By Angela Espinoza, Arts Editor
The fullness of his brain second only to his hair, David Cronenberg is undoubtedly one of the most awesome Canadians ever. A master of sci-fi and horror, Cronenberg has since reestablished himself with films like A History of Violence (2005) and Eastern Promises (2007). However, his latest project, Cosmopolis, has trailed far off course from the filmmaker’s fairly clean track record.
Taking place in the “not too distant future,” Cosmopolis (based on the 2003 Don DeLillo novel) spends a day in the life of Eric Packer (Robert Pattinson), a multi-billionaire in his late 20’s. Throughout the day, Packer sits in his lavish, high-tech limousine, travelling across New York City for a haircut. Along the way he bumps into his beautiful but unhappy wife (Sarah Gadon), has several affairs, and discusses the current economic state with various friends. During this time, the streets are jammed due to a highly publicized visit by the president, a funeral for a rap artist, and a violent occupy-like protest.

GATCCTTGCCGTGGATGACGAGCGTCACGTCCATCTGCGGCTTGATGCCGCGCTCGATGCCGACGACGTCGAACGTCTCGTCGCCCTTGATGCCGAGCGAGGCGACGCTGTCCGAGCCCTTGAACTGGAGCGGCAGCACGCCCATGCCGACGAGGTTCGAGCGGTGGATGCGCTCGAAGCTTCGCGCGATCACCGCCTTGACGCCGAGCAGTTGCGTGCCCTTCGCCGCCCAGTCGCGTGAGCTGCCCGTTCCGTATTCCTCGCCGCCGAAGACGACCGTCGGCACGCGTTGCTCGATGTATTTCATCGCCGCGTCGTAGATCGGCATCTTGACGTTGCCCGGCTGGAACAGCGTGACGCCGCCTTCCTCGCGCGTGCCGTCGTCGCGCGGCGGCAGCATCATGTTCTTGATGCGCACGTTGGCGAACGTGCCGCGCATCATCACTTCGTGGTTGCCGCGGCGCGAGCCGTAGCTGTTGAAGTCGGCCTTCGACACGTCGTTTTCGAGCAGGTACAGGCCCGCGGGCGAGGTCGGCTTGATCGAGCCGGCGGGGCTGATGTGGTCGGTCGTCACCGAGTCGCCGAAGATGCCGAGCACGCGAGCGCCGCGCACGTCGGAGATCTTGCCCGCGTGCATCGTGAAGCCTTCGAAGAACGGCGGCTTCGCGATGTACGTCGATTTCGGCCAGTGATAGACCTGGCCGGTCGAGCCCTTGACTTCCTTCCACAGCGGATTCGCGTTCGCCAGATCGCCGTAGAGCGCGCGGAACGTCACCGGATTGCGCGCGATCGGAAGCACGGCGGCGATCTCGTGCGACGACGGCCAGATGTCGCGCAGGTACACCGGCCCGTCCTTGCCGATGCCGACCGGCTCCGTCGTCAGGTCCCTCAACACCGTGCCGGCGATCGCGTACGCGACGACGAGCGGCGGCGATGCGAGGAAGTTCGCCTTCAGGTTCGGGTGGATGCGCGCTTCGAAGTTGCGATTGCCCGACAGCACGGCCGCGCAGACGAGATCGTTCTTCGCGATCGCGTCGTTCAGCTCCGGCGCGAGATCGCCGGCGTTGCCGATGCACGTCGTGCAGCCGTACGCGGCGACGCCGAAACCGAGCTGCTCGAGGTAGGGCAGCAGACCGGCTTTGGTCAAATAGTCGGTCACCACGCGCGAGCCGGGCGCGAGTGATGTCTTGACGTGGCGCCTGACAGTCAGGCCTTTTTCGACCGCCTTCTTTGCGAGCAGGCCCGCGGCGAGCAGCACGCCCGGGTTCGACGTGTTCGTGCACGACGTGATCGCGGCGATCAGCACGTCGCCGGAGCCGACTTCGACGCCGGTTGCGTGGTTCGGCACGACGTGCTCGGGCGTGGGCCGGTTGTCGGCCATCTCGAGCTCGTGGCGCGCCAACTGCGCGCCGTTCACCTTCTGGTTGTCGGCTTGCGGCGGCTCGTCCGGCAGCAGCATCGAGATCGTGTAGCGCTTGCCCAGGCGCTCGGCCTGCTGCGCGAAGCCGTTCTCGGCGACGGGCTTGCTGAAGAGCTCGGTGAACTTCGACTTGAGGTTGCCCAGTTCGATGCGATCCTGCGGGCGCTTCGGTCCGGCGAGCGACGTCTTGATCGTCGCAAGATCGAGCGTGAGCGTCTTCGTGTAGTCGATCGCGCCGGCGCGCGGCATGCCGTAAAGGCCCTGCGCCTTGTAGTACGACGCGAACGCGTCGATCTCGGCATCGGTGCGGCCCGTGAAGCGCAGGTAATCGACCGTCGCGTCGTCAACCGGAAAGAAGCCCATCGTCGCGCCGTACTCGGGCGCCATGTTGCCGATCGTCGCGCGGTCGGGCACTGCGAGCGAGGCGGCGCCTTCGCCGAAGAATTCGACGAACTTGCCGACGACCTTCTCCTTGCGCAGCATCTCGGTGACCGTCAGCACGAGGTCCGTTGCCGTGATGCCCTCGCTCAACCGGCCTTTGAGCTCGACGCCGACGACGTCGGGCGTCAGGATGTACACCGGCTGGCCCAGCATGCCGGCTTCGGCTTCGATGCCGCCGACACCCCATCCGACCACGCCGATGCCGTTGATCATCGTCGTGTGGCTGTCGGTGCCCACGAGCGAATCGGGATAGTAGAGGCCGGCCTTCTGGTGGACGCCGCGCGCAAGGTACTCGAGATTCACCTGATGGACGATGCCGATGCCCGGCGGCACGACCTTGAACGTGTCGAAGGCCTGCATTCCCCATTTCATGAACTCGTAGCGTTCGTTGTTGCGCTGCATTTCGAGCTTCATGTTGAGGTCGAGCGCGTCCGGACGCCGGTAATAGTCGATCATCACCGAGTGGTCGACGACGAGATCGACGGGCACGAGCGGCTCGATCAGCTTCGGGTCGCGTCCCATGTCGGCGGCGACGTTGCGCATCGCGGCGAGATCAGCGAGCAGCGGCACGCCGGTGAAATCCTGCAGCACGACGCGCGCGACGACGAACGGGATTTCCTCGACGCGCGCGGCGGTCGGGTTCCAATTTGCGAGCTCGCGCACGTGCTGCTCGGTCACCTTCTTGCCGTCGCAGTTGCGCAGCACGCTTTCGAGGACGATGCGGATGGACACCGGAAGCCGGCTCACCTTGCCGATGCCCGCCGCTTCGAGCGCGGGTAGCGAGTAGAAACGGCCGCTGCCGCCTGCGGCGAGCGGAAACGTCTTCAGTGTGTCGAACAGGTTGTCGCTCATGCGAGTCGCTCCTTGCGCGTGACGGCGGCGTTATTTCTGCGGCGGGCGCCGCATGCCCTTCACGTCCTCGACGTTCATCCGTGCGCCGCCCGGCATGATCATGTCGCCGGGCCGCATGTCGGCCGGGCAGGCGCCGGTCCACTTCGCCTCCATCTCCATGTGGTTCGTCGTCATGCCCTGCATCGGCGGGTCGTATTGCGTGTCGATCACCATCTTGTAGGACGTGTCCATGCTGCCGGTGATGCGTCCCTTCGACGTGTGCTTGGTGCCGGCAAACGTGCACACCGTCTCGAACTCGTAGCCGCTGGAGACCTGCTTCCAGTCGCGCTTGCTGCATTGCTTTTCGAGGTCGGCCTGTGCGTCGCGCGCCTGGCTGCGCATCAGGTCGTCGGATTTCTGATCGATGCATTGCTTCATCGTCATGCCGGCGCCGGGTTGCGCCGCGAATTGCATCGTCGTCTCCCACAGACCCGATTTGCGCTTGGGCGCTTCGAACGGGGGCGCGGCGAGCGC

While Cosmopolis could not have come out at a better time, the film in the end is a mess. Driving across New York with Robert Pattinson, even with all the chaos in the background, really is as bland as it sounds. The dialogue is bloated with metaphors that perhaps looked good on paper, but are abysmal when spoken by this largely uninteresting cast.
The most glaring issue is that Packer was meant to be a brilliant albeit troubled man, as it’s him we follow for two hours. Unfortunately, the slurs of this weak cast (save of course for Paul Giamatti, who plays the only interesting character) attempt to build up the film’s climactic ending, but instead Cosmopolis just comes off as mind-numbingly confusing and claustrophobic.